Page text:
Other infections and afflictions can induce altered mental states as well. Late-stage syphilis was a familiar cause of insanity before the age of antibiotics, and alcoholism can cause hallucinogenic psychosis. In the Middle Ages, outbreaks of something known as St. Anthony’s fire affected entire European villages. These outbreaks, caused by a fungus that infected wheat, caused LSD-like psychosis and hallucinations.
One More: A Real-Life Zombie Apocalypse Study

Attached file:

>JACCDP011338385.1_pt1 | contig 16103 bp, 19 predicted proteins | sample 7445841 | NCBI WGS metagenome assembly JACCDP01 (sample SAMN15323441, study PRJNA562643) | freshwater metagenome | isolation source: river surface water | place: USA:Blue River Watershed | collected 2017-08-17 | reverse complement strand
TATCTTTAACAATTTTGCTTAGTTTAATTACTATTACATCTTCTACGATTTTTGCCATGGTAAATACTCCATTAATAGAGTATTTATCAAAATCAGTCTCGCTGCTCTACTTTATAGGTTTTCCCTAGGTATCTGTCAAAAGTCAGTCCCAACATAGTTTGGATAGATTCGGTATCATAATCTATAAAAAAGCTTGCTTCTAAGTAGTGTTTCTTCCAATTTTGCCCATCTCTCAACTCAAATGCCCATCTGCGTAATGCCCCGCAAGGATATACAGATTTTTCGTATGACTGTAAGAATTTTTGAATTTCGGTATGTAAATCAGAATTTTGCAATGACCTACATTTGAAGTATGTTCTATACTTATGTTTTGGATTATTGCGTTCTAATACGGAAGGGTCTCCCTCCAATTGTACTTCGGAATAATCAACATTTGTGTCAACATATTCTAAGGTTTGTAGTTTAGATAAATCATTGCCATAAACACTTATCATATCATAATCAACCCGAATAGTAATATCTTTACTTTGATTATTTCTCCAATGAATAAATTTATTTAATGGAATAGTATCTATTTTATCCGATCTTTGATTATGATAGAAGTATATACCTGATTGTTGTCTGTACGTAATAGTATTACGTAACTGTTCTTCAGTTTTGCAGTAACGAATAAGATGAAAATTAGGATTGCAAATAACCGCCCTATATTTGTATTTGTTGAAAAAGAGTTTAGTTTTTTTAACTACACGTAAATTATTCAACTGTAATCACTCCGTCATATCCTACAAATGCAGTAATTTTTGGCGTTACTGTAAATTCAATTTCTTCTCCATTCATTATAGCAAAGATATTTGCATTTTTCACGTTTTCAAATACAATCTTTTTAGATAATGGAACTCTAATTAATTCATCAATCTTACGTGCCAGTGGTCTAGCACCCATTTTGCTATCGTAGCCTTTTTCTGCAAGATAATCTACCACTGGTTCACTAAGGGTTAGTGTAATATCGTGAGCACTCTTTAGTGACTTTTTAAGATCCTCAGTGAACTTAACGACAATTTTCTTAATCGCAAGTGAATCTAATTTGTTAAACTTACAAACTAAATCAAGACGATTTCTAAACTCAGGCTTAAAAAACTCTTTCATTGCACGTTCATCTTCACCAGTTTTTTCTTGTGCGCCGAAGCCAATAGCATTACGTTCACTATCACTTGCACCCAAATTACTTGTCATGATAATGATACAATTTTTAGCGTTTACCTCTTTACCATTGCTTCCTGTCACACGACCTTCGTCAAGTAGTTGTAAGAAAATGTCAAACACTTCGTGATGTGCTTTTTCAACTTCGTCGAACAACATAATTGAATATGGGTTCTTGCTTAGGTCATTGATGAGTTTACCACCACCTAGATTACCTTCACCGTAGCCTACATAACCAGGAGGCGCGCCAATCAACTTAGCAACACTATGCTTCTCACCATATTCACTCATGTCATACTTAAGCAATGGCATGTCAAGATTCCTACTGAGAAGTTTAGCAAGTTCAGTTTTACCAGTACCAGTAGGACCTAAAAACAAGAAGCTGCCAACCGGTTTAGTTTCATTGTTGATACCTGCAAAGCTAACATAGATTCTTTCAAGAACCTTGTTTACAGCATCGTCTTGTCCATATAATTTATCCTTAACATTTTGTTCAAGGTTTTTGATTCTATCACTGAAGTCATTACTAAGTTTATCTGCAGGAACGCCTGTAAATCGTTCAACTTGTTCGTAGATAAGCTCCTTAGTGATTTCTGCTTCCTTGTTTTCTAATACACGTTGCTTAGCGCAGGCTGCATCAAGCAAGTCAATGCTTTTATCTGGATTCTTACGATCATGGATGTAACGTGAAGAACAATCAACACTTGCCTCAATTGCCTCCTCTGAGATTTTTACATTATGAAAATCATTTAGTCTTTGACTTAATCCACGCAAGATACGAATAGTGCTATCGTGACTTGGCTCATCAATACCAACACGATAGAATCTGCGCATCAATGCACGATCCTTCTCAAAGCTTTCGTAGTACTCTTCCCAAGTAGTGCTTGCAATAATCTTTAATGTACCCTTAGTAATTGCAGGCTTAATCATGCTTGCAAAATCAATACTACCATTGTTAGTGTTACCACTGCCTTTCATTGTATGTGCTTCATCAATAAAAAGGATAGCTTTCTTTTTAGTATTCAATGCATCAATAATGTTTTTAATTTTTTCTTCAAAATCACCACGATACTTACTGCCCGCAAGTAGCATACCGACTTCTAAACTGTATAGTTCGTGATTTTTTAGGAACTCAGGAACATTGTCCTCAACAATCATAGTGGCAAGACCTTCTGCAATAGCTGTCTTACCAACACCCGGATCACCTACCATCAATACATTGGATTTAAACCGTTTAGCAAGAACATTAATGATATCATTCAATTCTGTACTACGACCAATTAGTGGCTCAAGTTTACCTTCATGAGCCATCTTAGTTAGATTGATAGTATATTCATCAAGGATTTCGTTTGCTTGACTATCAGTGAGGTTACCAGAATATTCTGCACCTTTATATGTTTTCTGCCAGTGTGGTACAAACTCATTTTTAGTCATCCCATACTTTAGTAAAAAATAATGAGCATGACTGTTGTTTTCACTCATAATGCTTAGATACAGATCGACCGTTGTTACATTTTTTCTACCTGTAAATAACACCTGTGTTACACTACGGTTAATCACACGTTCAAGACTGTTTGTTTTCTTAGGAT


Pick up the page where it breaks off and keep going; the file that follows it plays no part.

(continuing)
In 2009, a Canadian group did a serious study of surviving a zombie apocalypse. Students at the School of Mathematics and Statistics at Carleton University studied how a zombie plaque would spread exponentially and devised possible strategies to combat such an outbreak. The study was even based on the typical B-movie zombie plot, including an outbreak, a latency period where individuals became infected zombies, and attempts at quarantine and a cure. The mathematical study marked players as S= susceptible, Z= zombies and R= those that are removed from the game entirely. Fans of The Walking Dead take note; the study concluded that in a city of half a million people, zombies will outnumber susceptible in about 3 days, necessitating the need to hit them hard, fast and often in order to keep the impending apocalypse at bay. Of course, the chief containment factor with such real-world outbreaks as Ebola may be that they’re too virulent. That is, patients display symptoms early on and hence are caught, quarantined, or die before they can travel far from the infection site. Diseases have a way of burning themselves out.